This can have a negative impact on children who are living with stressed out, depressed parents who don’t like each other but are being forced by circumstances to stay together. This may contribute to the fact that child abuse numbers are also on the rise.

Children are also being affected by another trend...

When times are tough, people postpone getting married — or decide not to do it at all

USA Today reported that divorce numbers are significantly down this year, and surprisingly so are the marriage numbers.

Many couples are waiting until things get better to marry. Some are waiting so they can afford the kind of wedding they want.

Some say they are dating less because of their shaky financial situation. They feel they aren’t financially ready to care for a family. Others appear to be discouraged with the whole idea.

Many have decided living together outside of marriage is a better option. Hence, the marriage rate in this country is steadily declining. While 79 percent were married in 1970, today only 57 percent have chosen to wed.


Cohabitation outside of marriage is here to stay and it's not good news, especially for children. As our society shifts from marriage to cohabitation, there will be an increase in family instability.

–David Popenoe, Rutgers sociology professor


David Popenoe, a Rutgers sociology professor, says, “Cohabitation outside of marriage is here to stay and it’s not good news, especially for children. As our society shifts from marriage to cohabitation, there will be an increase in family instability.”

Studies show that 40 percent of babies born today are now born outside wedlock. Married couple’s divorce over 50 percent of the time already — but cohabiting couples have twice the breakup rate of married couples. None of this is good news for children.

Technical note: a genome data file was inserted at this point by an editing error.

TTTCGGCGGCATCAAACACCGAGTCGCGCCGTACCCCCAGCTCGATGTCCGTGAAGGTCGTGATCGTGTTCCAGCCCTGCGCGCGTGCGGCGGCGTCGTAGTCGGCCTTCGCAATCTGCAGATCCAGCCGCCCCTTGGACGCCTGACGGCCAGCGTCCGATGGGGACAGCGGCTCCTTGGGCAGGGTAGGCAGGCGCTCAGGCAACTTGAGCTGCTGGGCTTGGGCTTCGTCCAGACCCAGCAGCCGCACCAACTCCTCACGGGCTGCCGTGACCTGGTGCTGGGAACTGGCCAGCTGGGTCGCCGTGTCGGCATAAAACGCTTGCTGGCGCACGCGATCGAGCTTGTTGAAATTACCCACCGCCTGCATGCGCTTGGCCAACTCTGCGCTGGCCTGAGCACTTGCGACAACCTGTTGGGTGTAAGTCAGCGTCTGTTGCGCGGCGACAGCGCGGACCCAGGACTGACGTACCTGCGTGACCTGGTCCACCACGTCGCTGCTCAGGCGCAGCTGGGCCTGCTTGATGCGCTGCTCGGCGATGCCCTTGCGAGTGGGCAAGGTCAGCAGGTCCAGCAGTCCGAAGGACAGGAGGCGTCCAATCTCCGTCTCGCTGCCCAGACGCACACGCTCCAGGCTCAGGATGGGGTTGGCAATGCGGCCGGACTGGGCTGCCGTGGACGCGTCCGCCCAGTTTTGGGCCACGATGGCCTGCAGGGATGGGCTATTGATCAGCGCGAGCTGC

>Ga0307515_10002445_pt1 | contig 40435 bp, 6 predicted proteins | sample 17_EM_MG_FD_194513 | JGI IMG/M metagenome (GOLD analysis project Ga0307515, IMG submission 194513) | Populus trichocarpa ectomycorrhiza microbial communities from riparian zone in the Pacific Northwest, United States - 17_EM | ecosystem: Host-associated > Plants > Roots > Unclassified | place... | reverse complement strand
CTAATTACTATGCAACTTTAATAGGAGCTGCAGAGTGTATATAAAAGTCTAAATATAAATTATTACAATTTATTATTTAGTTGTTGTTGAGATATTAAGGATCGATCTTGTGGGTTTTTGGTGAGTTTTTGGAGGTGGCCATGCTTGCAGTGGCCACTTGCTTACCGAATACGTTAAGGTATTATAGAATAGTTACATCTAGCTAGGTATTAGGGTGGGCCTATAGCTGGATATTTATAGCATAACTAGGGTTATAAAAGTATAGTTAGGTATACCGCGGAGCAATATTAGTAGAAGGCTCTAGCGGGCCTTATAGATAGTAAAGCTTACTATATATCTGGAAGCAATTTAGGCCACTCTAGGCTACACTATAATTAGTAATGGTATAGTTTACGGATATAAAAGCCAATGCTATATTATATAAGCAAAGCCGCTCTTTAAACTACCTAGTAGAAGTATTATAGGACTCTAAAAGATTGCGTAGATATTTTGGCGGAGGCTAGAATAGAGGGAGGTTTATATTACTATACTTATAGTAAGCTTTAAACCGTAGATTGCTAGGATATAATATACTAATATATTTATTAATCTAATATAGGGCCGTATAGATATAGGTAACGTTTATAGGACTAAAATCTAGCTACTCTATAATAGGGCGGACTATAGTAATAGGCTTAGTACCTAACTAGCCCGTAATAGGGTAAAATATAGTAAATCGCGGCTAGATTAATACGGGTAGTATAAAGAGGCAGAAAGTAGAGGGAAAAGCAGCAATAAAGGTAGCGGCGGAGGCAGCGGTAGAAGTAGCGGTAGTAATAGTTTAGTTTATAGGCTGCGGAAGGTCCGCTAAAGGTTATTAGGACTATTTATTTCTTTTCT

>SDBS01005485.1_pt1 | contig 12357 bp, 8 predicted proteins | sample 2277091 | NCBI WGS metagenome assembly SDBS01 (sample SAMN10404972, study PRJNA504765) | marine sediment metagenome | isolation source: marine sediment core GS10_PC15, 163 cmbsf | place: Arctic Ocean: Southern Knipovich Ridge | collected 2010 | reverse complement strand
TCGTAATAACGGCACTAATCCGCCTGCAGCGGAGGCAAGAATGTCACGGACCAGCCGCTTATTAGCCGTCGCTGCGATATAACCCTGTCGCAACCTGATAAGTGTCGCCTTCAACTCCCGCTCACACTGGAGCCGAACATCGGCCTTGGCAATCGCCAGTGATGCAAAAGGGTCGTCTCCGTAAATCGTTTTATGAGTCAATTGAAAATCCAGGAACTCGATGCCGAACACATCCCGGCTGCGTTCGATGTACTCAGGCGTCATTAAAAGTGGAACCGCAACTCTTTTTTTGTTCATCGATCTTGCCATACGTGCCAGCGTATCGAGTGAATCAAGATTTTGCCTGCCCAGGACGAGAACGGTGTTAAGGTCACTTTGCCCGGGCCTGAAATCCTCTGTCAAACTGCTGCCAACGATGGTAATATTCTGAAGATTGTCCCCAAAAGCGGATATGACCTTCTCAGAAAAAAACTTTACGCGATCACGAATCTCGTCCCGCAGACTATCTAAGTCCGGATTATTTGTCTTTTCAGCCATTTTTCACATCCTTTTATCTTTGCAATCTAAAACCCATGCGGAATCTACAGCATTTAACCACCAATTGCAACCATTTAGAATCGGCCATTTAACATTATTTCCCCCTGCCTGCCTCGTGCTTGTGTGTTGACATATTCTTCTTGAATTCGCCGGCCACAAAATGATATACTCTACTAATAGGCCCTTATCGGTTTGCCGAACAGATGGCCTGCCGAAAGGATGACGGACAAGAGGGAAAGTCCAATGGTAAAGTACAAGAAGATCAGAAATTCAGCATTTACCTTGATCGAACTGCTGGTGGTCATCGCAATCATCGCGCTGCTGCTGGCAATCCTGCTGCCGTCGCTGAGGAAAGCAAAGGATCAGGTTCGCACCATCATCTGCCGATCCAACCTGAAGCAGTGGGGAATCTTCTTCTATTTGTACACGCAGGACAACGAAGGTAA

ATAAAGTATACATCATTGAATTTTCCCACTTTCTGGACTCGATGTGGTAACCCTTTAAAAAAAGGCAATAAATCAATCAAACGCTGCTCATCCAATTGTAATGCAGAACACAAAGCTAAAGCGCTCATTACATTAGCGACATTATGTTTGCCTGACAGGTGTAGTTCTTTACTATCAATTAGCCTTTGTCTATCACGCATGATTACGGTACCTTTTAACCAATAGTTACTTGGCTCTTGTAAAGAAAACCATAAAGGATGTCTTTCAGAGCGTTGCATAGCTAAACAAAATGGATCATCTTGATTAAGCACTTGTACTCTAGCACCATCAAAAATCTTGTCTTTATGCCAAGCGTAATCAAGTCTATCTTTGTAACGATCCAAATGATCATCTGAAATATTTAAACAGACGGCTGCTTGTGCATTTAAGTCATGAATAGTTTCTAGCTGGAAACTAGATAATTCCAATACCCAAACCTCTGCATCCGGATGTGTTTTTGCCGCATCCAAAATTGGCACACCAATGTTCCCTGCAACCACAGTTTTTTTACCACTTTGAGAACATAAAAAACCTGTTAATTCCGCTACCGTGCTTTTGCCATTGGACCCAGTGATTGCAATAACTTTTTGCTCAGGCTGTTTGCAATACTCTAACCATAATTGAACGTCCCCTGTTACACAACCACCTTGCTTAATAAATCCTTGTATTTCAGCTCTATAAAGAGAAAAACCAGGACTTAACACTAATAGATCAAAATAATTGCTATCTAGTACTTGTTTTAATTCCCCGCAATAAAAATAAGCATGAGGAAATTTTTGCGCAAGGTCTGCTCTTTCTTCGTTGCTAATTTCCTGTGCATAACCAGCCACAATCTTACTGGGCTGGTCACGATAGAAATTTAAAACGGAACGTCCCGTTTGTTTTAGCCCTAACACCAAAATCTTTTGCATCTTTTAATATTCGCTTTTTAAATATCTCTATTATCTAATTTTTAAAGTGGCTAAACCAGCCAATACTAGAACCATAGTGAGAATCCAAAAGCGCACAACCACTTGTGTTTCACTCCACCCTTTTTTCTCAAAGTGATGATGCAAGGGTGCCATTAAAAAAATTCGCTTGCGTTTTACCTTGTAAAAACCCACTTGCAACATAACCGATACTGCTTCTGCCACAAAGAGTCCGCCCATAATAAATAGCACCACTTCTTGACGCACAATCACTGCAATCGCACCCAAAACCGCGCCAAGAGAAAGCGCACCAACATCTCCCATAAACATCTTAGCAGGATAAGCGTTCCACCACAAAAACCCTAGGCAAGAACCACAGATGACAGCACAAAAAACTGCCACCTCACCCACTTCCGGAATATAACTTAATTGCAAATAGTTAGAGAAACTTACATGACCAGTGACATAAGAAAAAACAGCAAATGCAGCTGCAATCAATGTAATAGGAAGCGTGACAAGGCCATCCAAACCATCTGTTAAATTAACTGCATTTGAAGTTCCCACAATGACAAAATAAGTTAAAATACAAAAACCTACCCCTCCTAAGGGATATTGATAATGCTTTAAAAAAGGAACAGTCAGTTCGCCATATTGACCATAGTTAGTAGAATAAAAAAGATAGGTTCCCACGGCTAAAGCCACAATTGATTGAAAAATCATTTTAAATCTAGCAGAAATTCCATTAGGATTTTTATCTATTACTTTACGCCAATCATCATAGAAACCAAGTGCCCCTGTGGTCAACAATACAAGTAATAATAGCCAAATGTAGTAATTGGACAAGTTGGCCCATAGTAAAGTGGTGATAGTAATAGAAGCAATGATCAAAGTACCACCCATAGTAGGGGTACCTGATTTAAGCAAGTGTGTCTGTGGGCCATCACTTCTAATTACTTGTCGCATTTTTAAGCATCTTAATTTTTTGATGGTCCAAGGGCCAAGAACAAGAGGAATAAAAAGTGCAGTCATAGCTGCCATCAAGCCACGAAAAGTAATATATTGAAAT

The United States has the highest divorce rate and the highest number of single parent or unwed parent families — and now the marriage rate is falling.

The family unit, which is the foundation of our society, is in trouble.

Chuck Stetson, CEO of National Marriage Week USA, says, “Marriage is beneficial for both personal and national economic stability.” Marriage breakups cost taxpayers at least $112 billion a year. "In these days of economic hardship, policy leaders and individual Americans need to get serious about our efforts to strengthen marriage."

Sheila Weber, executive director of the National Marriage Week USA, says, “Marriage makes people happier, live longer and build more economic security. Children with married parents perform better in school, have less trouble with the law, less teen pregnancy and fewer issues with addiction.”

If you're having problems, get help

Marriage is good for the country and good for you. It is good for you economically, emotionally and socially.

It is a smart financial decision to invest in making your marriage a happy, fulfilling and successful one. The old adage is still true today … it’s cheaper to keep her.

If you are having problems (even small problems) in your marriage — get help and get help now. Don’t postpone doing something proactive to make your marriage work.

When couples wait until things get bad — it is often too late. Hurtful things have been said and there is often no going back. You must learn the skills that create good relationships now.

Susan Heitler, a clinical psychologist in Denver Colorado, said to PR Newswire, “Marriage is a very high-skilled activity. If your marriage is failing you must assume your skill set is insufficient.”

If your marriage is struggling, make a call and ask for help. Start learning better communication and relationship skills. Don’t wait. Invest in a stronger marriage for yourself, your children and your community. Even in these tough economic times, counseling is cheaper than divorce.


Kimberly Giles is the founder and president of www.ldslifecoaching.com and www.claritypointcoaching.com. She is a sought after life coach and popular speaker. Watch LIFEadvice with Coach Kim on KSL TV every Monday between 6 a.m. and 7 a.m.

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Kimberly Giles